This project is shaped by the subjective and partial perspectives of the project team. In the »Insights into the project« part, we make certain visualization decisions transparent and people involved visible. We disclose the project process, communicate the perspectives and positions of the authors and critically reflect on the project outcomes.

References

Please send us an email in case of content-related comments
.

Project team

Hannah Schwan (Concept, design, text)
Jonas Arndt (Development)
Sandra Cartes (Content consulting)
Marian Dörk (Scientific supervision)

Phase A: Bachelor project

A first version of this article was developed as part of the design Bachelor’s thesis by Hannah Schwan. Within the Bachelor’s thesis a concept and design for a web visualization was developed with the aim to explain the central concern of intersectionality in an accessible way using a combination of text, animated illustration and data visualization. Additionally, certain principles and methods of feminist information visualization were applied.
Details can be found in the → Bachelor's thesis.

process1_en.png

Research

The project was initially characterized by a research phase in which literature on intersectionality and studies on intersectional discrimination were surveyed. I also drew on relevant principles for intersectional feminist information visualization. Here, the book → Data Feminism by Catherine D’Ignazio and Lauren F. Klein was an important reference.

Ideas & sketches

Based on the results of this research phase, an iterative design phase followed. In an exploratory ideation process, ideas were generated, developed, and discarded using analog and digital sketches. Examples can be found under »Visualization decisions & data context«.

Concepts & design drafts

The image shows a total of six different screens. These show different versions of the scrollytelling article and thus illustrate its development.

Concepts and designs for a visual language of intersectionality, for an accompanying narrative and an interface design were progressively developed. During this phase I also experimented with visual representations of data from studies about intersectional discrimination.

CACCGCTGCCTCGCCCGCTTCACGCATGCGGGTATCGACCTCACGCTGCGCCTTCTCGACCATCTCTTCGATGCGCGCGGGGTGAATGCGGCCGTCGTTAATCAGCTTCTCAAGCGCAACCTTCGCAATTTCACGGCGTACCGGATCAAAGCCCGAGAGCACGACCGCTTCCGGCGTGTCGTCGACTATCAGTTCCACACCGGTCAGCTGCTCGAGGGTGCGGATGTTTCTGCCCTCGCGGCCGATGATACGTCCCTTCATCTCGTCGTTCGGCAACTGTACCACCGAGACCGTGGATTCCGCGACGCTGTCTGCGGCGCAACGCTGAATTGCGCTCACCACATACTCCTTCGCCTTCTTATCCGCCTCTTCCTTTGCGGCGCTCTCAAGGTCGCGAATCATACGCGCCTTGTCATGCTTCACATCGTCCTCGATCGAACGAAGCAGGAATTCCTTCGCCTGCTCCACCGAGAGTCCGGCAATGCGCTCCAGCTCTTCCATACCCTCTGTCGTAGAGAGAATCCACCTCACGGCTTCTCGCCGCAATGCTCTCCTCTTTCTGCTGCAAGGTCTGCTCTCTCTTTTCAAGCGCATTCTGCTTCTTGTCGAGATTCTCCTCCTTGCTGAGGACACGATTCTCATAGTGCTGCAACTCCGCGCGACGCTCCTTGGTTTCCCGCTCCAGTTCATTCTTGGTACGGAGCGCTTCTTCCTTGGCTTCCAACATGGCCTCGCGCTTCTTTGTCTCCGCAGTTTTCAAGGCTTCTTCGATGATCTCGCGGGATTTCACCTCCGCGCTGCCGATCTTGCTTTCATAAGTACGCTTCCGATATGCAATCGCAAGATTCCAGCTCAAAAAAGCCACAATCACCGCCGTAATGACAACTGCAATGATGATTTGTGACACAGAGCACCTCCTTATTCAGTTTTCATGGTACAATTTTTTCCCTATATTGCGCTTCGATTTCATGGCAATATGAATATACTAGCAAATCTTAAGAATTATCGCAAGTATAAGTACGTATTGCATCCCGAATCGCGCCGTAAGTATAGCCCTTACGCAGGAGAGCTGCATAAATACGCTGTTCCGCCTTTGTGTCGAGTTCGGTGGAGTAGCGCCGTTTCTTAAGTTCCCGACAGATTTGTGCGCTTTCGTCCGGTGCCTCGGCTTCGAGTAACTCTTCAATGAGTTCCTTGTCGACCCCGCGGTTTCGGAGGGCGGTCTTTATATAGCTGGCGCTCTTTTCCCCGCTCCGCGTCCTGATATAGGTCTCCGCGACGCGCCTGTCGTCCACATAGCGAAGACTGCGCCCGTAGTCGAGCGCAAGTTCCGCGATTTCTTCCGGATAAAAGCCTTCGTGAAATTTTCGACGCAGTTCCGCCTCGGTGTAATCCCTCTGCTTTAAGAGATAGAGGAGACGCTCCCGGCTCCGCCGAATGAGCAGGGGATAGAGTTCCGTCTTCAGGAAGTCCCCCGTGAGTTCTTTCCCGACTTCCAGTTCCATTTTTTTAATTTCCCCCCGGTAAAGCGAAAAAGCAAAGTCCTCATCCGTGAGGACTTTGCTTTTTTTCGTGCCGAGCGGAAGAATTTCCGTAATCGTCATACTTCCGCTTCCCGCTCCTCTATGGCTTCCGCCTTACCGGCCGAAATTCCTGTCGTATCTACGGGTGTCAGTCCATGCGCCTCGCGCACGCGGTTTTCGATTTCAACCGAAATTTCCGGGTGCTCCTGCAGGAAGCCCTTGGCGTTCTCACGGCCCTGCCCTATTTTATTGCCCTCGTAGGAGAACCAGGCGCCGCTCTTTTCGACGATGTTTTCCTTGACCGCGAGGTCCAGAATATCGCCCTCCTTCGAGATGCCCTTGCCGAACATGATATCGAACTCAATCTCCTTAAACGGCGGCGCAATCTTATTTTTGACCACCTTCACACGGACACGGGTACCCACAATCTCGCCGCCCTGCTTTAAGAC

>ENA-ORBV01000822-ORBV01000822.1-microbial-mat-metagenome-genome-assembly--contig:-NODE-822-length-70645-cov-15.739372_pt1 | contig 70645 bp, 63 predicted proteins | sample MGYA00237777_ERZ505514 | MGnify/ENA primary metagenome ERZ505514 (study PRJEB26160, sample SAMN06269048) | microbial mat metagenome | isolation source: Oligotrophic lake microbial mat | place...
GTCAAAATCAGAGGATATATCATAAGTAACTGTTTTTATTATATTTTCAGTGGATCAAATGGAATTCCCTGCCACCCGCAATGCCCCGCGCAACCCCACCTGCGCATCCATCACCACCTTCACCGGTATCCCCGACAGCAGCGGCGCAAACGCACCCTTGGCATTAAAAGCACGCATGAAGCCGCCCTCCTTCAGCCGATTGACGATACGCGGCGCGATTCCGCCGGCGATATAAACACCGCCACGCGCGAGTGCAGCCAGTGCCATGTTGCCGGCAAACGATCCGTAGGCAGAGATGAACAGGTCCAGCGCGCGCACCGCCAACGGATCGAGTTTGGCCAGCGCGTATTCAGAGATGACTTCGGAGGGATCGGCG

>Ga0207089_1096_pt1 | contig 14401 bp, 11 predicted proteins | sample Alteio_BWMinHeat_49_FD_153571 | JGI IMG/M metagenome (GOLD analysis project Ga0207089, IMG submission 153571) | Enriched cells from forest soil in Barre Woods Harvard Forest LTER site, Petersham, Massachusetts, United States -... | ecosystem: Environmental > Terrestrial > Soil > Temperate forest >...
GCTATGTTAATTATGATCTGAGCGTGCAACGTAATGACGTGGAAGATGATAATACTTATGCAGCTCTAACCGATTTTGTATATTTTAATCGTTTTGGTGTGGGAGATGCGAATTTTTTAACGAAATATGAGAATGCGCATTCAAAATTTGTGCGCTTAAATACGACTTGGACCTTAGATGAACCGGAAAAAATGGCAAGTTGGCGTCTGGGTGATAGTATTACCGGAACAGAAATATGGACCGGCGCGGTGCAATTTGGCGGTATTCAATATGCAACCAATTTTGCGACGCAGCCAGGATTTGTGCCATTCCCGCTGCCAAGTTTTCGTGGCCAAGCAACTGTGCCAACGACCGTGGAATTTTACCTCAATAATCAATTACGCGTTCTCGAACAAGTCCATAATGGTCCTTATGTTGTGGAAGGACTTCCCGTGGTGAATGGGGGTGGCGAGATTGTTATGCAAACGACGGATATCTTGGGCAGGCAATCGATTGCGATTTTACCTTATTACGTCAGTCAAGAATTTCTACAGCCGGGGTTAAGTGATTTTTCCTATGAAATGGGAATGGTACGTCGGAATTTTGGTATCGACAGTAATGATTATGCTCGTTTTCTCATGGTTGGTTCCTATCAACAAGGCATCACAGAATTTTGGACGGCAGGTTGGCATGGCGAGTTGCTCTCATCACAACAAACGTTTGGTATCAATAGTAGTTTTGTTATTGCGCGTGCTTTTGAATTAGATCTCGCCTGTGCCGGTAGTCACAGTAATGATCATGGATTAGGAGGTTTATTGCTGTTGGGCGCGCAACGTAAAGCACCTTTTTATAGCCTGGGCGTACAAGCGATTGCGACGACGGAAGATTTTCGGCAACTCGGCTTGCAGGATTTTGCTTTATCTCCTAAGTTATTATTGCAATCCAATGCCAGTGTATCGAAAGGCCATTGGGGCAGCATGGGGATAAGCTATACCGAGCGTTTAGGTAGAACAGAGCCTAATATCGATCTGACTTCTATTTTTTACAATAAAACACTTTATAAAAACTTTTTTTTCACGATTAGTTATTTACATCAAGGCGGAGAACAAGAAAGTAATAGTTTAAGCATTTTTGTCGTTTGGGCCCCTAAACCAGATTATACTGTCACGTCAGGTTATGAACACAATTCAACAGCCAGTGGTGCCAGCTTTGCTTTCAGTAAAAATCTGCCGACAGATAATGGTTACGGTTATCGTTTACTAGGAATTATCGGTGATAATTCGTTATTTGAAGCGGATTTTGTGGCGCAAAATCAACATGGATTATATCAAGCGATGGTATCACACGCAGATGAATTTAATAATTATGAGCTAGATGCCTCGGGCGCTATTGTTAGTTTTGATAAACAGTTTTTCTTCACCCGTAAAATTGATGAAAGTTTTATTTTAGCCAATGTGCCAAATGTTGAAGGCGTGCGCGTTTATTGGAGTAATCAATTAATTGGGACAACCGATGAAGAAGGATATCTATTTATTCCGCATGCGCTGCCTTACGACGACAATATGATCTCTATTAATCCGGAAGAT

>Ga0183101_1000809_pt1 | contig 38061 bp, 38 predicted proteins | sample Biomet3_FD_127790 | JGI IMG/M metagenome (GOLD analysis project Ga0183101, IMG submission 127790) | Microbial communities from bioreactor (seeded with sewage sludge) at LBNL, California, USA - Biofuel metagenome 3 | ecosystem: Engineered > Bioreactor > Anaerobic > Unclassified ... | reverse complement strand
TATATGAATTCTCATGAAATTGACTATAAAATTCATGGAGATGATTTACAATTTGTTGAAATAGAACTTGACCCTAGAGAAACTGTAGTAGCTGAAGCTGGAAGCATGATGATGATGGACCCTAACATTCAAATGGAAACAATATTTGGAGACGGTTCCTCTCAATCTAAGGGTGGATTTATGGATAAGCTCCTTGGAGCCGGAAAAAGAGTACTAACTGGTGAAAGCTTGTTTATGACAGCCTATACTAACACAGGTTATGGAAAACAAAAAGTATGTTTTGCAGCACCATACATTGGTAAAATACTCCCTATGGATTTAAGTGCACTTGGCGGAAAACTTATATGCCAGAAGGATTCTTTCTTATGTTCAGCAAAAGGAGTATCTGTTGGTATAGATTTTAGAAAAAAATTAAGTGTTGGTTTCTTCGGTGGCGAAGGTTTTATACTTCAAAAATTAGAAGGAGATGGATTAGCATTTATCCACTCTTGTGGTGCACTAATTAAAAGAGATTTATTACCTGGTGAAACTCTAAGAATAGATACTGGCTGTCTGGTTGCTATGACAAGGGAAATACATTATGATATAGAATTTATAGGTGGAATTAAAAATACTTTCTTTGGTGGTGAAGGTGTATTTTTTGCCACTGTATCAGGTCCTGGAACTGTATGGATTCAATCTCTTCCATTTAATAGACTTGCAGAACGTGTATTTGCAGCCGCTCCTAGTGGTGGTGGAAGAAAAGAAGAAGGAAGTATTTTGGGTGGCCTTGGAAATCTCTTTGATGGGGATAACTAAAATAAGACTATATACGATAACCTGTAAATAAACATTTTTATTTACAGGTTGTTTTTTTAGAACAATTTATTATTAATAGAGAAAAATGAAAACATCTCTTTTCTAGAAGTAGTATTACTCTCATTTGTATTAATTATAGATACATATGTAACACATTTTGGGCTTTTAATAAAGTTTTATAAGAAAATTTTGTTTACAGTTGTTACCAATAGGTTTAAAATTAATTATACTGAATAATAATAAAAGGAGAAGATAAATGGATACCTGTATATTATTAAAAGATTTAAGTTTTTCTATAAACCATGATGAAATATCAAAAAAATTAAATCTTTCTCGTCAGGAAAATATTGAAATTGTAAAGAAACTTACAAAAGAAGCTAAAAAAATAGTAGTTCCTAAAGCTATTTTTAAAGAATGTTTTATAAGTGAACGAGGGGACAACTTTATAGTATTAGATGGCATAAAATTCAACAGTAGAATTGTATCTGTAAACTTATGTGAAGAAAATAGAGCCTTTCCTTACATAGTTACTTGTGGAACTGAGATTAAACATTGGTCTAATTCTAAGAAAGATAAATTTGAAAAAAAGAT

Expert feedback and Further development

Experts on intersectionality were involved in the design process in order to critically review the meaningfulness of the developed visualizations and thus to integrate the knowledge of different people. Feedback sessions of 45 minutes each were carried out with three experts in the form of video calls. First, the goal of the project was explained and then concepts and design drafts were shown and explained. The experts then expressed helpful comments, critique, and feedback, which was followed by a revision and refinement of the visualization. Examples can be found under »Visualization decisions & data context«.

Phase B: Further development in UCLAB

The visualization developed within the Bachelor’s thesis was then further developed and implemented in the → Urban Complexity Lab by Hannah Schwan, Jonas Arndt, Sandra Cartes, and Marian Dörk. The goal of this further development was to refine and implement the interactive visualization and publish a paper.
The source code of the resulting scrollytelling article is available on → Github.

The image shows a timeline. The words Feedback & refinement, Implementation, Publishing & evaluation, Evaluation analysis & revision, Paper submission are each placed in an organic shape with a black outline and arranged one after the other. The shapes are connected with a horizontal line.

Feedback & refinement and Implementation

At the beginning of this second phase of the project, there was initially internal feedback and consultation on what specifically should be revised and refined. We decided to keep the developed visual language explaining intersectionality. Visual details, the narrative structure of the interactive visualization, and the interface design were further developed, resulting in a scrollytelling format. The text of the article was also concretized in several iterations. After that, the scrollytelling article was implemented with a few design and interaction adjustments.

Publishing & evaluation

We will add to this section after the evaluation is finished.

Evaluation analysis & revision

We will add to this section after the evaluation analysis and revision are finished.

Paper submission

In addition to the scrollytelling article, we prepare a paper focusing on disclosure as a critical technical practice of feminist data visualization. This scrollytelling article provides the case study for the paper. In the paper we define content-related aspects of disclosure, all of which are necessary to critically read and reflect a visualization and its context. We propose distinct forms for embedding the critical practice of disclosure in data visualizations and visual interfaces.
Once the paper is published, it will be linked here.